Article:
Mullet-loving giant Retallick is the key to All Black domination
Never mind their flashy backs, mullet-loving giant Brodie Retallick, who can hit like a train and pass like an angel is the key to All Black domination
- At 6ft 8in and more than 19 stone, Retallick is a one-man wrecking machine
- He is affectionately known as the Guzzler because of his relentless appetite
- The fearsome lock is the heart of All Blacks team which will take on England
Forget the flashy backs. Beauden Barrett and Rieko Ioane have nothing on Brodie Retallick, the high energy, mullet-loving centrepiece of the All Blacks.
England should, must, fear Retallick next weekend. At 6ft 8in and more than 19 stone, he is a one-man wrecking machine. A fearsome lock who has all the skills of a world-class back rower and the deft hands that most backs would be proud of.
Plaudits frequently flow Barrett and Ioane’s way yet, in many ways, Retallick is the heart of this All Blacks team.
Brodie Retallick sprinted 40 metres to score against Australia, his fourth try in 72 Tests
Before his arrival on the world rugby scene, premier locks tended to favour an aerial or physical presence.
Retallick, affectionately known as the Guzzler because of his relentless appetite for action, set out to bottle the best of both worlds. When not tackling, contesting the air or pulling off charge-downs, he is displaying silky sleight of hand not expected of someone his size.
Just as he did in becoming 2014 World Rugby Player of the Year, Retallick continually redefines his brief.
‘When I started out I didn’t want to be one or the other,’ the 27-year-old once said of his quest to be the complete second-rower. ‘You look at Bakkies Botha and Victor Matfield, they had different roles within their team. I wanted to try and nail all of it and have an all-round game.
‘That’s always been in the back of my mind – to do the physical stuff, but then play with the ball out in the open.’
There is, perhaps, no better move that encapsulates Retallick more than his contender for the International Rugby Players’ try of the year.
He is affectionately known as the Guzzler because of his relentless appetite for action
First he rag-dolls Wallabies half-back Will Genia to win the turnover, which is then flung wide for Barrett to launch a familiar, breathtaking counter from the 22. Jack Goodhue and Ben Smith combine down the short side, and the ball goes back to Retallick, who casually ranges on the wing.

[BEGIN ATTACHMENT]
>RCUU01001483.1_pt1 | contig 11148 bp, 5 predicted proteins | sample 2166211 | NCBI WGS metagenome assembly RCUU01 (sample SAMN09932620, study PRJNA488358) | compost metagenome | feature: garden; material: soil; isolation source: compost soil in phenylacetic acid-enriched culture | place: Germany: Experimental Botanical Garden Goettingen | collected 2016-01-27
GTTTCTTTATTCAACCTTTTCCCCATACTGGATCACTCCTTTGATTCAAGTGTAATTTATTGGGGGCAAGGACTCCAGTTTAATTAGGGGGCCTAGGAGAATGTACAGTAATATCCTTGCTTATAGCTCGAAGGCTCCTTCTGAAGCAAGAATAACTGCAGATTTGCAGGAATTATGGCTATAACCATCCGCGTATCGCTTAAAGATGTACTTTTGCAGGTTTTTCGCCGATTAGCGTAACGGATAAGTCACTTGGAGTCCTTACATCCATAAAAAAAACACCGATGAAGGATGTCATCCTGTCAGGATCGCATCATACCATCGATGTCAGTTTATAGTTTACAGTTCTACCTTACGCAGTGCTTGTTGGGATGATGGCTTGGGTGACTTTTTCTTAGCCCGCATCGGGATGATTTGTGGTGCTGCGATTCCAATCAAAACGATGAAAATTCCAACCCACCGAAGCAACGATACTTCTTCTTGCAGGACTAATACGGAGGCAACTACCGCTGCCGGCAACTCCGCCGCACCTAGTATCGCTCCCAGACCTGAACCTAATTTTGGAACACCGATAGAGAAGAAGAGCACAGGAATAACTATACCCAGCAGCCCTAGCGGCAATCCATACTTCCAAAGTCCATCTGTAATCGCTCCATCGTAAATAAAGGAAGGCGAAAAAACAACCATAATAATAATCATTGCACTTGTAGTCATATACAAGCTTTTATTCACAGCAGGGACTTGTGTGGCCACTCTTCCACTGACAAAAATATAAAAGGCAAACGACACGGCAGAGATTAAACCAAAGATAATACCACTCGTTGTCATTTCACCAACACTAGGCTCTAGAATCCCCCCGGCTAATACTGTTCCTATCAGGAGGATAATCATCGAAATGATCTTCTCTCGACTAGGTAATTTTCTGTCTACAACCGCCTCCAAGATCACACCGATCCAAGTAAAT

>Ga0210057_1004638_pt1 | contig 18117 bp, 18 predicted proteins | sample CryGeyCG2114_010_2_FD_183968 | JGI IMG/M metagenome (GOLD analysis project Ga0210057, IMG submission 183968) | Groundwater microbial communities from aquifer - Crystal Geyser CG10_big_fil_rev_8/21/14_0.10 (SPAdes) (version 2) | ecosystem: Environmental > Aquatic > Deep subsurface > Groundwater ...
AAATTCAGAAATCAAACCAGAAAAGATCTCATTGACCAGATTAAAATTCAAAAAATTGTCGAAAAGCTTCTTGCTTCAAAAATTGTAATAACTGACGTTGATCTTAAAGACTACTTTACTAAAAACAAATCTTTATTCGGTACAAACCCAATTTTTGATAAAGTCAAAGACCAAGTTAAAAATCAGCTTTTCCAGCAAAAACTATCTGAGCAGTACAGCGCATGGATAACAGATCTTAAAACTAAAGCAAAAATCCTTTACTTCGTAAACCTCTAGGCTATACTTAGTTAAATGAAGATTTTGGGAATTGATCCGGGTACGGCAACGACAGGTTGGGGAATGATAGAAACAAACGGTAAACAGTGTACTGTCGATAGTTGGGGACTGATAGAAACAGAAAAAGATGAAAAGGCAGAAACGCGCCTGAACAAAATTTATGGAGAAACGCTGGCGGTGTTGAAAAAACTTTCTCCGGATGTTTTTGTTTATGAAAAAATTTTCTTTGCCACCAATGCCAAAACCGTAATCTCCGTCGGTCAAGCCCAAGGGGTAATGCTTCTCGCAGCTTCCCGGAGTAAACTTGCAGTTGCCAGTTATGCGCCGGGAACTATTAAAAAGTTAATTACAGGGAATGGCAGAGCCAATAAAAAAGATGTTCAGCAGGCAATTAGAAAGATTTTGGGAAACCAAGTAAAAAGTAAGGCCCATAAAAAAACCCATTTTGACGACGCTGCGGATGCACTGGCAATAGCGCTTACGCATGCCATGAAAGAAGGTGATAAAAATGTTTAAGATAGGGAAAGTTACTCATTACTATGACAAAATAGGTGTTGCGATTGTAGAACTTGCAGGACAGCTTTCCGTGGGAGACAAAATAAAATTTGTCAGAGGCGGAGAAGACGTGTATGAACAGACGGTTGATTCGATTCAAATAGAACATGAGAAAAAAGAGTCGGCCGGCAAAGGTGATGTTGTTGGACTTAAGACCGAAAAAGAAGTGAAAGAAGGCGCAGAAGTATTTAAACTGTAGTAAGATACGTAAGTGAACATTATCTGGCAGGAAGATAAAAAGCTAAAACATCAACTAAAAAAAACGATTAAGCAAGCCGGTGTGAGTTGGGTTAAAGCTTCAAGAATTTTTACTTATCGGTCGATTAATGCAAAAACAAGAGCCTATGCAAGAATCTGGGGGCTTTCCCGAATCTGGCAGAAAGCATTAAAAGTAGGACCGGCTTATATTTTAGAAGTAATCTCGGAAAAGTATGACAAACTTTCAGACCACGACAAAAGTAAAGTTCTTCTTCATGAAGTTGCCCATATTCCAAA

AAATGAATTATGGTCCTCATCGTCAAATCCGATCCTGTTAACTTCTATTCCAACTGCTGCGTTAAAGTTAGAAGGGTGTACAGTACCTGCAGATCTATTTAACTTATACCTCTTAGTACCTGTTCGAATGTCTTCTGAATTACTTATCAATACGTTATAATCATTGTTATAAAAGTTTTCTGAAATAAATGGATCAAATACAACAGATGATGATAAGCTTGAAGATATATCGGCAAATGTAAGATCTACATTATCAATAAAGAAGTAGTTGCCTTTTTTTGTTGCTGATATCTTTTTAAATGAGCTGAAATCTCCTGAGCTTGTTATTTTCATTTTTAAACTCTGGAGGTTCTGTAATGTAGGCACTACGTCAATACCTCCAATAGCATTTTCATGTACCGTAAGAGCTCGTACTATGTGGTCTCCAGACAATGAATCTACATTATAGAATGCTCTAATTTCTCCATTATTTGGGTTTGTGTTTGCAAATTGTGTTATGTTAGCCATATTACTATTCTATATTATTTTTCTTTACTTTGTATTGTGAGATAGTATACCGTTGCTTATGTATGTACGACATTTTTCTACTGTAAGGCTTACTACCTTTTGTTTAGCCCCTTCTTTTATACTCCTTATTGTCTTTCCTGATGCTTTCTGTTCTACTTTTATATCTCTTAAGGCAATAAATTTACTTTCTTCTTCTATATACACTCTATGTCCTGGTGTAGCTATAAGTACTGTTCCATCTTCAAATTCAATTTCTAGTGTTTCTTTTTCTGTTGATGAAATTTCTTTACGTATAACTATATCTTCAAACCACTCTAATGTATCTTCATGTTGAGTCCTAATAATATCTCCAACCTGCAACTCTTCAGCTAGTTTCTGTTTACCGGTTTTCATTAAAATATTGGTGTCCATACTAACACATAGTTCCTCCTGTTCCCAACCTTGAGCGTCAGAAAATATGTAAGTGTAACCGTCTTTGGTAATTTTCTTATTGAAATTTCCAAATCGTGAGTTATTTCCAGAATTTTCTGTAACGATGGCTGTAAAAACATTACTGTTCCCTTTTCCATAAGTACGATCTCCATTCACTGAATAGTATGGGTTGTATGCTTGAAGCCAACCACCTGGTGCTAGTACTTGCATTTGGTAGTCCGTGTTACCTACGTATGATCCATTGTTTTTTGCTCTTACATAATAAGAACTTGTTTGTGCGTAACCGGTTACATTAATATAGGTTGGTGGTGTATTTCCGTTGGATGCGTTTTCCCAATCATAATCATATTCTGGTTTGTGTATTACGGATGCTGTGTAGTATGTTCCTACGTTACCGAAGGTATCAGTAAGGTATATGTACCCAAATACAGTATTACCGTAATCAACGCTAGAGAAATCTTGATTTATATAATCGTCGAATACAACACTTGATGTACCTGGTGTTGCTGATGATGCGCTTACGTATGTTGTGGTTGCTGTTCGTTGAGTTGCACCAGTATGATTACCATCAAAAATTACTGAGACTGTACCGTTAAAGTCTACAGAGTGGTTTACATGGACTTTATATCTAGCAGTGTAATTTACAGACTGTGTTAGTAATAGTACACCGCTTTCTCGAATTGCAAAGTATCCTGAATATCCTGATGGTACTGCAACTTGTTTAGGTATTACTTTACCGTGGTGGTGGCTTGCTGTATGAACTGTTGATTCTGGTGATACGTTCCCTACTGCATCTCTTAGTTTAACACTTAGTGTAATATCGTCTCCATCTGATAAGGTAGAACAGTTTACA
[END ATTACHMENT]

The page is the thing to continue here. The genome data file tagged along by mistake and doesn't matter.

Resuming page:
Now most big men in his position, with Waisake Naholo, one of the world’s best finishers, outside him, would opt to draw and pass to the much quicker man.
Retallick, though, is far from ordinary. He instead chooses to sell both Naholo and Bernard Foley the perfect dummy, sprinting 40 metres for his fourth try in 72 Tests, in which he has had only three defeats.
As with all tight forwards, Retallick doesn’t score often but, when he does, his true character – the guy who doesn’t take life too seriously, loves rock and classic cars – shines through.
When he scores, a big grin spreads across his face, and he triumphantly thrusts a ‘rock on’ hand gesture in the air. These days that accompanies a mullet hairstyle which he shares with fellow All Blacks Sam Cane and Liam Squire.
‘We’re on the movement – it’s a mullet movement. Me, Liam and Sam have started it, and we’re taking all members,’ Retallick pronounced in August.
‘When we went to the hairdresser and got the mullet, she said, “If you ask me, the mullet never went out of fashion”.’
At 6ft 8in and more than 19 stone, the fearsome lock is a one-man wrecking machine
Glasgow coach Dave Rennie, asked during his tenure at the Chiefs if Retallick was the world’s best lock, replied: ‘By a long way. He’s just phenomenal.’
Few would disagree, certainly not All Blacks coach Steve Hansen, who had this to say following Retallick’s standout performance in this year’s opening Bledisloe Cup victory where he sparked and finished that try.
‘The biggest compliment you can give Brodie is he plays with another guy who is really special in Sam Whitelock,’ Hansen said. ‘To play 100 Tests for your country, you’ve got to be special.
‘Yet game after game people talk about Brodie, and he casts that shadow over Sammy a bit. That’s not a reflection on how good Sam is, it’s a reflection of how good Guzzler is. He’s got everything. He’s got a bit of mongrel, he’s got set-piece qualities, he can carry the ball and is a great defender.’
Such was Retallick’s rapid development, he made his Test debut not long after his 21st birthday, at the beginning of Hansen’s term in 2012, Retallick started alongside fellow newbies Aaron Smith and Julian Savea in the 42-10 victory over Ireland at a sold-out Eden Park.
He immediately looked at home.
Other than overseeing the build of his bespoke hot rod, designed to accommodate his long, lanky limbs, Retallick is never happier than in black.
That’s great for second-row enthusiasts heading to Twickenham this weekend; terribly troubling for Eddie Jones and England.
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